The Spice Islands and the Age of Exploration


Princeton University / Creative Commons

It can easilybe argued that the United States exists today becausemedieval Europeans liked spicy food.


Edited by Matthew A. McIntosh
Public Historian
Brewminate Editor-in-Chief


Introduction

The Spice of Life History can be changed by many things. A battle,an election, an earthquake, or even a rainstorm can alter the course of events. But would you ever have thought that peppercorns and cinnamon sticks could lead to one of history’s great developments? Because it can easily be argued that the United States exists today because medieval Europeans liked spicy food.

Supermarkets today stock all sorts of spices that can be used to season or add flavor to different foods. In medieval Europe, however,people relied on spices not only to flavor their food, but also as a way to preserve it. Without refrigerators or other cold storage, medieval Europeans used spices to extend the time period during which meats and other foods could be stored and then safely eaten before turning rotten.

In the Middle Ages, spices were hard to get. Pepper, cinnamon,ginger, cloves, and other seasonings were grown in faraway Asia. Getting the spices to Europe took a lot of time and effort.Distances were great, and travel back and forth was dangerous.As a result, spices were very expensive. Europe’s desire for cheaper spices sparked the Age of European Exploration and its settlement of the Americas.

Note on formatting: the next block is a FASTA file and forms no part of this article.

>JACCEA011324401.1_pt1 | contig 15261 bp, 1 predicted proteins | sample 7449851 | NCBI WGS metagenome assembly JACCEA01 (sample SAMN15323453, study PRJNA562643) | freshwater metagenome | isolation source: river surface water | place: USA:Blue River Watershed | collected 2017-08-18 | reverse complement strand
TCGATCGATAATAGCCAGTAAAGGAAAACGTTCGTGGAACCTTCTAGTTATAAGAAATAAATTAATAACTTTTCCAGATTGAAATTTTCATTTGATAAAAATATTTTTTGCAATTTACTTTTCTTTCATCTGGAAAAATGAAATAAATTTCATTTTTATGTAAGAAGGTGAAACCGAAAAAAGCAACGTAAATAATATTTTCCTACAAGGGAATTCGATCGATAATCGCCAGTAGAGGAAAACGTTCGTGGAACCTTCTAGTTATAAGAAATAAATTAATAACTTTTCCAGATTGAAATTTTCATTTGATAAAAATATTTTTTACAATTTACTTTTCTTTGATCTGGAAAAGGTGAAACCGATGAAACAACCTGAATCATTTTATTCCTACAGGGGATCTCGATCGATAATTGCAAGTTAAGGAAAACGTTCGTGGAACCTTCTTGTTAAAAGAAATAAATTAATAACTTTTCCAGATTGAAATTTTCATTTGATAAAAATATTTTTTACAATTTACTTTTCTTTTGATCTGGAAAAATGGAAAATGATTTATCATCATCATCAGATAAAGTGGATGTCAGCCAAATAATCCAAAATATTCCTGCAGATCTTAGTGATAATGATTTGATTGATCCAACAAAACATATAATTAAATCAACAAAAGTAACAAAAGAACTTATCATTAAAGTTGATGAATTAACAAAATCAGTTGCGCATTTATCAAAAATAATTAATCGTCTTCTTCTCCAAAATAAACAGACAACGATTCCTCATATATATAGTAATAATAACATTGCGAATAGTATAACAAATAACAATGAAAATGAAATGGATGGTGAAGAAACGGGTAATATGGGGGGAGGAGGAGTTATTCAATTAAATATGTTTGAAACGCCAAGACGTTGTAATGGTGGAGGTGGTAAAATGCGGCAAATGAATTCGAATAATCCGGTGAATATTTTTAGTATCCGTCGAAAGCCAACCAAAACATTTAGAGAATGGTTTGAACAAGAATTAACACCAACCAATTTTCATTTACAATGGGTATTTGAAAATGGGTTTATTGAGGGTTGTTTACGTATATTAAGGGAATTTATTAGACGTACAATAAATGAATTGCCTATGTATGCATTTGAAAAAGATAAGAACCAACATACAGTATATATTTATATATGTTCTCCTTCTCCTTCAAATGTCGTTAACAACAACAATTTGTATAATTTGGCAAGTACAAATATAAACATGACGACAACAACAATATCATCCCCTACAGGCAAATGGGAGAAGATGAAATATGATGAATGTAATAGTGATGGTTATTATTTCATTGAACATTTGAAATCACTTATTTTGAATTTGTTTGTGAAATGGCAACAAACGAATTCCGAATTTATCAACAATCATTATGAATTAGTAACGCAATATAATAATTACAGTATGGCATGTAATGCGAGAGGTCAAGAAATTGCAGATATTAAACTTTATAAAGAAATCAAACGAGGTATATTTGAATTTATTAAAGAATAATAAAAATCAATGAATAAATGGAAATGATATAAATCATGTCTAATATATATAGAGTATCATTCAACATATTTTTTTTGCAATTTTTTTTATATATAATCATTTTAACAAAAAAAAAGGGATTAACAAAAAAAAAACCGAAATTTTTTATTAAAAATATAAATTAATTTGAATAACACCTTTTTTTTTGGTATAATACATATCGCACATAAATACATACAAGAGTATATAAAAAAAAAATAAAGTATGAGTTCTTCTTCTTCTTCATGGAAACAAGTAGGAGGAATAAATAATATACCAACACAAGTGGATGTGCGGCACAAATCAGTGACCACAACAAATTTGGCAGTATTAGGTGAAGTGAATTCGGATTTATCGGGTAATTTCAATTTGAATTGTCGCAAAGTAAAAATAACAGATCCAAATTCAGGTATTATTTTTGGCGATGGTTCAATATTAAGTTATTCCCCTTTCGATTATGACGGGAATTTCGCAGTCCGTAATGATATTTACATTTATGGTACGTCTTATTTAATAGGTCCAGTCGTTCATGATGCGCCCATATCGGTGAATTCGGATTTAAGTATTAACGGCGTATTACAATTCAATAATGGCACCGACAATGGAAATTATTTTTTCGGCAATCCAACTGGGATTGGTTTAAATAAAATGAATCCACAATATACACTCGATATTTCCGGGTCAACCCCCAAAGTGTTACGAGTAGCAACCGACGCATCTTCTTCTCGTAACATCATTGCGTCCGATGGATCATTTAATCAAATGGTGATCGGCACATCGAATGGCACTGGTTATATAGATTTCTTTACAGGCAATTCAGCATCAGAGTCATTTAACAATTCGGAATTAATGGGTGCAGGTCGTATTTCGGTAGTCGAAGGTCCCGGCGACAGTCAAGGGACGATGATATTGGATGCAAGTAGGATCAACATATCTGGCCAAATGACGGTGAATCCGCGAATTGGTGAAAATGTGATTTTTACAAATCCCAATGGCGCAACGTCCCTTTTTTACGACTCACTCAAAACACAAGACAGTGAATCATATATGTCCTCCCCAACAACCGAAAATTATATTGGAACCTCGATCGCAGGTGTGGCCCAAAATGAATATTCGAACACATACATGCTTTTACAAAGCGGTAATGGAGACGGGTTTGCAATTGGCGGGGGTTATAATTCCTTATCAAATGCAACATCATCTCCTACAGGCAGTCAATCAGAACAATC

The Spice Islands

Different spices come from different places. Many of the most desirable spices come from the islands of present-day Indonesia.Indonesia is an archipelago, or chain of islands. It stretches from Southeast Asia’s Malay Peninsula to the continent of Australia. This group, known as the Malay Archipelago, contains more than thirteen thousand islands.Some, like Sumatra and Java, are large. Others, like the Maluku Islands located south of the Philippines, are smaller. Of all the spice-bearing islands, the Maluku Islands are probably the most famous. Indeed, for many years, Europeans referred to them as the Spice Islands.

The islands of the Malay Archipelago are special. They mark a boundary between two sections of Earth’s crust. The ridge formed by those sections is noted for its volcanoes and earthquake activity. It is part of the Ring of Fire, an arc of volcanoes that surrounds the rim of the Pacific Ocean.

Today, the Spice Islands are part of the nation of Indonesia.